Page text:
Simone Pathe's Loaded Words: How Both Sides Are Using Persuasive Rhetoric About Guns is a text-only article:
The traditional "gun control" side has zeroed in on the negative effects of guns, namely violence. Meanwhile, as Republican operative Ron Bonjean points out, the traditional "gun rights" side is talking less about guns and more about how they are misused, shifting the focus to mental health and tougher enforcement of current laws.Pathe also quotes linguisht George Lakoff:
While the shift in language on the left has garnered greater attention since the Dec. 14 shooting, it's an evolution 20 years in the making. The Atlantic's Molly Ball traces the concerted efforts behind this shift in messaging in her article titled, "How the Gun-Control Movement Got Smart." Perhaps most illustrative, she recounts how the National Council to Control Handguns rebranded itself as the Brady Campaign and the Brady Center to Prevent Gun Violence.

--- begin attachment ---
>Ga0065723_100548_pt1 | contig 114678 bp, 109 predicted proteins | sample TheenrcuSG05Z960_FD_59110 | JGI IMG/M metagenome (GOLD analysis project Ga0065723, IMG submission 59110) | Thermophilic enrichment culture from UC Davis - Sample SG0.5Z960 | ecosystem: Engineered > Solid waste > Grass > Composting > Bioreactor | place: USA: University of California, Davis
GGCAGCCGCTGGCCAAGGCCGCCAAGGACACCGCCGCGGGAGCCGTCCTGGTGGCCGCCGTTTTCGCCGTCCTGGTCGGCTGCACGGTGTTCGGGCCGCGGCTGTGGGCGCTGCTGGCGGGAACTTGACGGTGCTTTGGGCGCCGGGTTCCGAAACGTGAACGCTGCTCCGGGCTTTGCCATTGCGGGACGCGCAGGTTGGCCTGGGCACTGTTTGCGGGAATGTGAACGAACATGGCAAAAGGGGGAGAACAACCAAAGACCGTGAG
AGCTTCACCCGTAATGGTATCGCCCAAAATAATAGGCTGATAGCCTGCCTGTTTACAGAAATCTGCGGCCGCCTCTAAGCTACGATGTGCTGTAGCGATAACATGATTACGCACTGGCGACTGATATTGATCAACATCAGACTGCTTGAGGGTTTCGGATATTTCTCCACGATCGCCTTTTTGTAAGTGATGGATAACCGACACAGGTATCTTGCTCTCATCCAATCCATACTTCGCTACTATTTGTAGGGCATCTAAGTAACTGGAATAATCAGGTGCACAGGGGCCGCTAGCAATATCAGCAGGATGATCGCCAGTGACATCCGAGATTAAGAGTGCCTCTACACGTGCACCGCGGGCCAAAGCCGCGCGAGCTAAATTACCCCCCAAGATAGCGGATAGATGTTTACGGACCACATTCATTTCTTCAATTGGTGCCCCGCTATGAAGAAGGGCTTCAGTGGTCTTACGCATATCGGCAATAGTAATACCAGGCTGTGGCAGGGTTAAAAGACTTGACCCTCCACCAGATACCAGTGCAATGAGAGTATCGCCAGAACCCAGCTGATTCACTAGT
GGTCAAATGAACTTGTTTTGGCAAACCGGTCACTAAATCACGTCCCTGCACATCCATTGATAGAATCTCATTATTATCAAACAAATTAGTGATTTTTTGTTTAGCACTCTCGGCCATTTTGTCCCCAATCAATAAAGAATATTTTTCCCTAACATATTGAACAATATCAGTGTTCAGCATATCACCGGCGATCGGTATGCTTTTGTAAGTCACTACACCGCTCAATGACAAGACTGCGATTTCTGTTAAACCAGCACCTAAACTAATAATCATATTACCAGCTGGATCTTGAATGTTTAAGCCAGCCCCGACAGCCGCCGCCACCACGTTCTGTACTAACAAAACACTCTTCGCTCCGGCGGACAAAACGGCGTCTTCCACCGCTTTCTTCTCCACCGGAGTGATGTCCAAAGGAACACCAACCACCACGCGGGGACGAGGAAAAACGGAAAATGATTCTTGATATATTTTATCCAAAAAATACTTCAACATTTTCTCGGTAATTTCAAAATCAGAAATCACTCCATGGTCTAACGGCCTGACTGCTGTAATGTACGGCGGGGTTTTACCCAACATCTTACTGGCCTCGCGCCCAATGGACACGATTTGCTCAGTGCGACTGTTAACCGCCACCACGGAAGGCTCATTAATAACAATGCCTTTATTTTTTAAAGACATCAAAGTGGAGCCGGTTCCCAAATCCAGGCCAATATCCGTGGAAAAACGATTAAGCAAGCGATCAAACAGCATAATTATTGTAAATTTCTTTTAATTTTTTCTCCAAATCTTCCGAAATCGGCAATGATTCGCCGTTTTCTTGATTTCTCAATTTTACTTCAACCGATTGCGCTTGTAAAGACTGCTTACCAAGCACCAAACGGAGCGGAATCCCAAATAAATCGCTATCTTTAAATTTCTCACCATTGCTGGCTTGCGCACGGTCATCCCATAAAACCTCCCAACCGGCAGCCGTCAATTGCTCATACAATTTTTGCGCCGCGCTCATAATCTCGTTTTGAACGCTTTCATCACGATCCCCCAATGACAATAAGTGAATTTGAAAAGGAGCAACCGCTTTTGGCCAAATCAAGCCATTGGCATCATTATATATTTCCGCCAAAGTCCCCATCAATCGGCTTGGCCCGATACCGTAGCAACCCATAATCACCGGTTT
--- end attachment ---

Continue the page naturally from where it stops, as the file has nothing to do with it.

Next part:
The task for liberals, Lakoff explained, has been to find a language that appeals to that overlap -- the liberal hunter, if you will. The language of gun "control" automatically alienates the individual liberty moral system. Gun "safety," however, appeals to the same person's sense of personal responsibility.This is fine as far as it goes. But without taking on some of the fanatical rhetoric from the NRA and other gun proliferation groups, it's hard to see how opposition to gun regulation from both Republicans and some Democrats can be overcome to an extent sufficient to ban assault rifles. Which I doubt Obama intends to push seriously, in any case. We'll see how serious he is about other major issues on the gun regulation agenda, like universal background checks.
Lakoff sees the control frame beginning to recede in favor of the safety frame. In announcing his 23 executive actions on the issue, for example, President Obama did not use the word "control" in his remarks. And in his most impassioned call to action on the gun issue, at the conclusion of his State of the Union address last week, he targeted violence, not guns.
Miles O'Brien, Sins of the Sons, which discusses the reactions of parents to their children's violent acts in the case of mass shootings. It includes this video with an excerpt of a NOVA documentary, A Conversation with a Rampage Killer:
This is a YouTube video of the full documentary, Mind of a Rampage Killer, which first aired 02/20/2013:
The official video is available online but may be US-only viewing access:
gun control, gun proliferation, gun regulation